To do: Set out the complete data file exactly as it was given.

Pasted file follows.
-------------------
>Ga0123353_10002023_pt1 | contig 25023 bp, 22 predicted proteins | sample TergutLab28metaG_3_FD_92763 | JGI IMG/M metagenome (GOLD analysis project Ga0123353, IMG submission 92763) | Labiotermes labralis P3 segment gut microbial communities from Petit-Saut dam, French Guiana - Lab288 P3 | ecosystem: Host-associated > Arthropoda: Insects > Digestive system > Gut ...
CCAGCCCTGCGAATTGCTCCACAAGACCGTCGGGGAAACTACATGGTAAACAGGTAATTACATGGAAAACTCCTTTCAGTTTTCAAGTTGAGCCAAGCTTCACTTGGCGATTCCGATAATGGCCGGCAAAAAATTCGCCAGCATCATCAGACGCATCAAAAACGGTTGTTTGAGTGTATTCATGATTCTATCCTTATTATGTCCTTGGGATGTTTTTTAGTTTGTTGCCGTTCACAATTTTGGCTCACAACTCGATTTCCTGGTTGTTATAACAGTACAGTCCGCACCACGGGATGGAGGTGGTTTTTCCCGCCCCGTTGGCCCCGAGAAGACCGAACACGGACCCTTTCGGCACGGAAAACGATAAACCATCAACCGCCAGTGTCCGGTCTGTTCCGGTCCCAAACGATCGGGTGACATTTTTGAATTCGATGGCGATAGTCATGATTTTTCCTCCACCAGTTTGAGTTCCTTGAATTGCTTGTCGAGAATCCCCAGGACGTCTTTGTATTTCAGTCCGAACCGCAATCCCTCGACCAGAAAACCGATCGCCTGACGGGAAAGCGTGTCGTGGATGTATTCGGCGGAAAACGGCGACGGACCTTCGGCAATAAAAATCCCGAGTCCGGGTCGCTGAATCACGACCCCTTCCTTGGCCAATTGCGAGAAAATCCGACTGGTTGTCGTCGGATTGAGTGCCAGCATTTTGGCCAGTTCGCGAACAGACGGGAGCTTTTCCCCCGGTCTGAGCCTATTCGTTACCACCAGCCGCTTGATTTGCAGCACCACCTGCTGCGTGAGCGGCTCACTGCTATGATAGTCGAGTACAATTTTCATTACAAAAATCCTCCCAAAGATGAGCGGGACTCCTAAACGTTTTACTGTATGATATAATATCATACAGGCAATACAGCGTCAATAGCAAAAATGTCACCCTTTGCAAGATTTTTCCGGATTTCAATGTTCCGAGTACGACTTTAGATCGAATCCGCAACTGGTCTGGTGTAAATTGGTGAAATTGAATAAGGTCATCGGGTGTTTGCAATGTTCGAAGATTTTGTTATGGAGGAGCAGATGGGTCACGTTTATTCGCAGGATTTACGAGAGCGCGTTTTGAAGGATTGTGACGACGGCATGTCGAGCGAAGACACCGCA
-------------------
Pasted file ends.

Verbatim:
>Ga0123353_10002023_pt1 | contig 25023 bp, 22 predicted proteins | sample TergutLab28metaG_3_FD_92763 | JGI IMG/M metagenome (GOLD analysis project Ga0123353, IMG submission 92763) | Labiotermes labralis P3 segment gut microbial communities from Petit-Saut dam, French Guiana - Lab288 P3 | ecosystem: Host-associated > Arthropoda: Insects > Digestive system > Gut ...
CCAGCCCTGCGAATTGCTCCACAAGACCGTCGGGGAAACTACATGGTAAACAGGTAATTACATGGAAAACTCCTTTCAGTTTTCAAGTTGAGCCAAGCTTCACTTGGCGATTCCGATAATGGCCGGCAAAAAATTCGCCAGCATCATCAGACGCATCAAAAACGGTTGTTTGAGTGTATTCATGATTCTATCCTTATTATGTCCTTGGGATGTTTTTTAGTTTGTTGCCGTTCACAATTTTGGCTCACAACTCGATTTCCTGGTTGTTATAACAGTACAGTCCGCACCACGGGATGGAGGTGGTTTTTCCCGCCCCGTTGGCCCCGAGAAGACCGAACACGGACCCTTTCGGCACGGAAAACGATAAACCATCAACCGCCAGTGTCCGGTCTGTTCCGGTCCCAAACGATCGGGTGACATTTTTGAATTCGATGGCGATAGTCATGATTTTTCCTCCACCAGTTTGAGTTCCTTGAATTGCTTGTCGAGAATCCCCAGGACGTCTTTGTATTTCAGTCCGAACCGCAATCCCTCGACCAGAAAACCGATCGCCTGACGGGAAAGCGTGTCGTGGATGTATTCGGCGGAAAACGGCGACGGACCTTCGGCAATAAAAATCCCGAGTCCGGGTCGCTGAATCACGACCCCTTCCTTGGCCAATTGCGAGAAAATCCGACTGGTTGTCGTCGGATTGAGTGCCAGCATTTTGGCCAGTTCGCGAACAGACGGGAGCTTTTCCCCCGGTCTGAGCCTATTCGTTACCACCAGCCGCTTGATTTGCAGCACCACCTGCTGCGTGAGCGGCTCACTGCTATGATAGTCGAGTACAATTTTCATTACAAAAATCCTCCCAAAGATGAGCGGGACTCCTAAACGTTTTACTGTATGATATAATATCATACAGGCAATACAGCGTCAATAGCAAAAATGTCACCCTTTGCAAGATTTTTCCGGATTTCAATGTTCCGAGTACGACTTTAGATCGAATCCGCAACTGGTCTGGTGTAAATTGGTGAAATTGAATAAGGTCATCGGGTGTTTGCAATGTTCGAAGATTTTGTTATGGAGGAGCAGATGGGTCACGTTTATTCGCAGGATTTACGAGAGCGCGTTTTGAAGGATTGTGACGACGGCATGTCGAGCGAAGACACCGCA